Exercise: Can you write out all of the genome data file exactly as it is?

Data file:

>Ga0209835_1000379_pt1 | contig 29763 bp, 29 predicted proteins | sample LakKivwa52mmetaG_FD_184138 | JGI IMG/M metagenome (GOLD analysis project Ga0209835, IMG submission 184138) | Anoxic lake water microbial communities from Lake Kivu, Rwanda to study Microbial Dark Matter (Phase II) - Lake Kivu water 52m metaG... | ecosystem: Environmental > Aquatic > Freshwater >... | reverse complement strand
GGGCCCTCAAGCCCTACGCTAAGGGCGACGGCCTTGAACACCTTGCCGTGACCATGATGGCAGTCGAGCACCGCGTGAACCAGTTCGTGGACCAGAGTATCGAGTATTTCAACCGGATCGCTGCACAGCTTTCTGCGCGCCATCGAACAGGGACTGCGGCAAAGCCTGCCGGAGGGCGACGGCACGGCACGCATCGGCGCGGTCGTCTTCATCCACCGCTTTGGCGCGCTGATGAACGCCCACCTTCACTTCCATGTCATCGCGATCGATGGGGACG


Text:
>Ga0209835_1000379_pt1 | contig 29763 bp, 29 predicted proteins | sample LakKivwa52mmetaG_FD_184138 | JGI IMG/M metagenome (GOLD analysis project Ga0209835, IMG submission 184138) | Anoxic lake water microbial communities from Lake Kivu, Rwanda to study Microbial Dark Matter (Phase II) - Lake Kivu water 52m metaG... | ecosystem: Environmental > Aquatic > Freshwater >... | reverse complement strand
GGGCCCTCAAGCCCTACGCTAAGGGCGACGGCCTTGAACACCTTGCCGTGACCATGATGGCAGTCGAGCACCGCGTGAACCAGTTCGTGGACCAGAGTATCGAGTATTTCAACCGGATCGCTGCACAGCTTTCTGCGCGCCATCGAACAGGGACTGCGGCAAAGCCTGCCGGAGGGCGACGGCACGGCACGCATCGGCGCGGTCGTCTTCATCCACCGCTTTGGCGCGCTGATGAACGCCCACCTTCACTTCCATGTCATCGCGATCGATGGGGACG